Our New Old House

1918 Bungalow


My morning with the contractors

I got to the house right at 8am and George, the electrician was already there. But my realtor wasn’t, so I called his cell and left him a message. I had a feeling this might happen. With his newborn son waking every few hours to eat, he and his wife haven’t been getting any sleep at all. The electricians were very patient and I finally got ahold of him and he said he’d be there in half an hour, he’d completely forgotten with all the craziness of having a new baby.

So they waited and we talked about everything about the house that I know and they gave me ideas about what the work will involve and everything. Once the realtor showed up and let us in they got to look around at everything. Here’s an overview of our discussion:

These older houses often have something called fireshield inside the walls behind the plaster and lathe. That means the walls are not hollow, in fact you have to drill through that stuff to fish wires through it. He’s not certain ours are like that, but it’s something they were putting in the construction of these old houses.

He measured the house to be about 1000 square feet, 1200 if you count the attic (which, incidentally, was exactly what I guessed!). And he’ll use that number to estimate how much wiring will be needed.

We talked about what it would take to put wiring up to the ceiling and run wiring for the existing ceiling lights. Because those all have knob and tube, they have to run it all through the ceiling, they can’t just fish it up through because there’s not a big enough hole for modern wire to go through. They’d have to cut notches in the joists to put the wire through. Regardless, we’re looking at ceiling patches and probably re-doing the texturing on the ceiling in the long run. If the crown molding is wood, the best solution may be to take that down so it can stay in one piece, strip the paint and texturing off it while it’s down, and once we fix up the ceiling, put it back.

The may be able to access the bedroom lights and the kitchen light through the attic crawl space, though.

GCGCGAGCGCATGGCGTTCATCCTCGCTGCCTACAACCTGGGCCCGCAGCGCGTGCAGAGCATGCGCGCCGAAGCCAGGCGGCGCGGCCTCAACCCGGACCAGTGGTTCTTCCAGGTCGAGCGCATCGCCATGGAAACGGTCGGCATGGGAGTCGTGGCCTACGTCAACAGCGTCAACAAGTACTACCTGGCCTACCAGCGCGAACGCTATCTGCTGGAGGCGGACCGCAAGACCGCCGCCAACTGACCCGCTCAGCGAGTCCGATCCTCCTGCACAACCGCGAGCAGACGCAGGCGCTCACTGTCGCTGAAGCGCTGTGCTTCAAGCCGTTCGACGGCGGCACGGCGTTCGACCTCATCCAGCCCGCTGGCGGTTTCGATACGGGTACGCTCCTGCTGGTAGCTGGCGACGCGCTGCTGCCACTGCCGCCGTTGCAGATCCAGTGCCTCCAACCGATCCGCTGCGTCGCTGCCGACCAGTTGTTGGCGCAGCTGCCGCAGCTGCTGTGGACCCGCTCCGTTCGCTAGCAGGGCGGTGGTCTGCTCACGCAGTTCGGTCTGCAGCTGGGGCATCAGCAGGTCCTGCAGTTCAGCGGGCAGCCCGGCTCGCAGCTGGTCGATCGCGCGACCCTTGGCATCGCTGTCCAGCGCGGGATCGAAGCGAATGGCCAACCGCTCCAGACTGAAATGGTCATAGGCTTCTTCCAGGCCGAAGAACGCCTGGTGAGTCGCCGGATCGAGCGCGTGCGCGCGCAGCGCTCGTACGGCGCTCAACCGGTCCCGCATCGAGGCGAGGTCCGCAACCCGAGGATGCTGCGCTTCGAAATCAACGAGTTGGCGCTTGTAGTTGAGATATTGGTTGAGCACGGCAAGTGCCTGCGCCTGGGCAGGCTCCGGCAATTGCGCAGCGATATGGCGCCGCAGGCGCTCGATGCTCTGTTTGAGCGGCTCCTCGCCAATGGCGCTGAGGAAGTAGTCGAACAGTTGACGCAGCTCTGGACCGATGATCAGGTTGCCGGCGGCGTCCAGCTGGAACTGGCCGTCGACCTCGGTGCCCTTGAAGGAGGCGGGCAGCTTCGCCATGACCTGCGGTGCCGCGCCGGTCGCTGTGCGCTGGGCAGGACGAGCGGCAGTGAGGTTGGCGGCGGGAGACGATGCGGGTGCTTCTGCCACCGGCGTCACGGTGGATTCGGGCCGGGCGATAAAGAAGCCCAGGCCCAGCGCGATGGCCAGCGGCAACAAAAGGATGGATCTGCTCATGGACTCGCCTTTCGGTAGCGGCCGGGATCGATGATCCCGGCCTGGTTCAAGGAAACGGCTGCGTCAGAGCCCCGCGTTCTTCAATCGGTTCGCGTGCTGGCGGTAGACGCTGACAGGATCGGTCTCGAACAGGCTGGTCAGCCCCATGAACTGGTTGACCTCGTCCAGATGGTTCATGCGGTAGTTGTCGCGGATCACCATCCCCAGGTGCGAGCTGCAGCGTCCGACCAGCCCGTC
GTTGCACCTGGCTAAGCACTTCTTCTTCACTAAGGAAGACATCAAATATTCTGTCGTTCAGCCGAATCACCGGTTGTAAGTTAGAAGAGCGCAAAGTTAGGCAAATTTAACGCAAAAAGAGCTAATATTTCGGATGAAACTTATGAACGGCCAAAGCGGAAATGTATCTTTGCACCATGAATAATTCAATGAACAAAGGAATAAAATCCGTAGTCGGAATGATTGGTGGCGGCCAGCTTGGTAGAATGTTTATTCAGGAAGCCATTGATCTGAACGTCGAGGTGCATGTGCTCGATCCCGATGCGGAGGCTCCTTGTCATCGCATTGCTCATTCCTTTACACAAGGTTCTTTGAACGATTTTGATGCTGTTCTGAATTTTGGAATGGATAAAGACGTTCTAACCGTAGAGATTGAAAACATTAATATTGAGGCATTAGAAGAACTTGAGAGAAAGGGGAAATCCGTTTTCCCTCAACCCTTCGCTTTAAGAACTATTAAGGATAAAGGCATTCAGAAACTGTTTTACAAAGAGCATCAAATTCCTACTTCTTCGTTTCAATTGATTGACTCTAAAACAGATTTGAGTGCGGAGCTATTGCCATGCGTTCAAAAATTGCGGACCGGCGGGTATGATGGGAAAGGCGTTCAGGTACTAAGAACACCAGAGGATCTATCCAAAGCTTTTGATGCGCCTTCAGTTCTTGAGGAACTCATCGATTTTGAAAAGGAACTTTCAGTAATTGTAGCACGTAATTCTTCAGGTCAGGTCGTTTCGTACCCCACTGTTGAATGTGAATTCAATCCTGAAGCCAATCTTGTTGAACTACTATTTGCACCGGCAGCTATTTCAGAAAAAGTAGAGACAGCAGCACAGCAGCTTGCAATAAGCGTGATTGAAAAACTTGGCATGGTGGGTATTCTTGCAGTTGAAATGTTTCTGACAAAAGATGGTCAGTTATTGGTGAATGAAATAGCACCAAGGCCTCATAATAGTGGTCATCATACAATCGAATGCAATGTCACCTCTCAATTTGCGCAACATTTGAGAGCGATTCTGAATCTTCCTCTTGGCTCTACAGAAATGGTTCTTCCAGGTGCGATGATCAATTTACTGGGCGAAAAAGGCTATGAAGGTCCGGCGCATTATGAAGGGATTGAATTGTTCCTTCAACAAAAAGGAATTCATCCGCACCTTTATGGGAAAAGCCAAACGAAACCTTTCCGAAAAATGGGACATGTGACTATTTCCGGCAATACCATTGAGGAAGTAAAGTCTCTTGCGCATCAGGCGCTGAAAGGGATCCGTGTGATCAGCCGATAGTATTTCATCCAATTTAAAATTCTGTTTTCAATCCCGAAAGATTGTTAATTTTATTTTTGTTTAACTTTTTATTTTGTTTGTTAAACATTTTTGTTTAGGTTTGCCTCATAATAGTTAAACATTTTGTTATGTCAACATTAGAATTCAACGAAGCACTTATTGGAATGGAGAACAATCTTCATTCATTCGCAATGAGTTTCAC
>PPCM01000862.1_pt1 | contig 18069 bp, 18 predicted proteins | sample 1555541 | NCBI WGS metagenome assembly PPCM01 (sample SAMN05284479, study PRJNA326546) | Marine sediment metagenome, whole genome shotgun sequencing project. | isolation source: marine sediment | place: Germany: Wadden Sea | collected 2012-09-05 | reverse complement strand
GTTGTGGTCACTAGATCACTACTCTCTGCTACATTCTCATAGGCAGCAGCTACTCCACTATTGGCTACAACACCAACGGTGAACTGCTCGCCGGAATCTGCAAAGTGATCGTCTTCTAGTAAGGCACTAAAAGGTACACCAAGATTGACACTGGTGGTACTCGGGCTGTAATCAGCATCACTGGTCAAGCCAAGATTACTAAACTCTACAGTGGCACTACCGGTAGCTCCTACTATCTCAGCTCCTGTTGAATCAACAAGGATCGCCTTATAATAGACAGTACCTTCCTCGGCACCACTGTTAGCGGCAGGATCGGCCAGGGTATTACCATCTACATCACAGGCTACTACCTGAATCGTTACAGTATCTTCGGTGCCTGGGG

The meter will have to be outside, probably right under the bathroom window. The circuit box will probably still be in its present location.

He agreed we should wire for 200 amps to prepare for a garage. I asked him about how to wire the kitchen and he said the garbage disposal and dishwasher go on one circuit, the countertops go on one, the fridge and stove go on one, and the lights may be on one with the lights of another room. That seemed to make good sense to me.

He wasn’t able to give me a firm bid today, but he’s going to get that to me tomorrow or the next day. He did generally ballpark it for me at around $7000, but I really want to wait to see what his actual bid is before I go with that number.

I learned a lot from Dan the fireplace inspector. He showed me all the specific problems with the fireplace and chimney. He had a diagram of the insides of the whole system and showed me how it all works. He recommended this kind of flue damper since ours is totally rusted out and it isn’t the best design for that to begin with.

I did get a firm bid from him with stuff specifically itemized. His bid was $5000 exactly for the whole job to make it a working fireplace. It takes about a week to get the whole chimney done and ready to use.

The tree service gave me a $400 bid to clean up all the trees close to the house and wires, clean off our roof, and haul away the cut debris. I told him I’d take care of the brush in the back and along the alley myself. I need a good excuse to buy a chainsaw anyway, and I know Brandon will LOVE that. 🙂

So that’s what we’re looking at right now. I did finally get everything done and then switched off the circuits and locked up the house. It took me just over half an hour to ride downtown, find a place to lock my bike, and get to work.

There’s just so much work that needs doing. I just want to get started already!

[tags]chimney, contractors, electricity, fireplace, trees[/tags]

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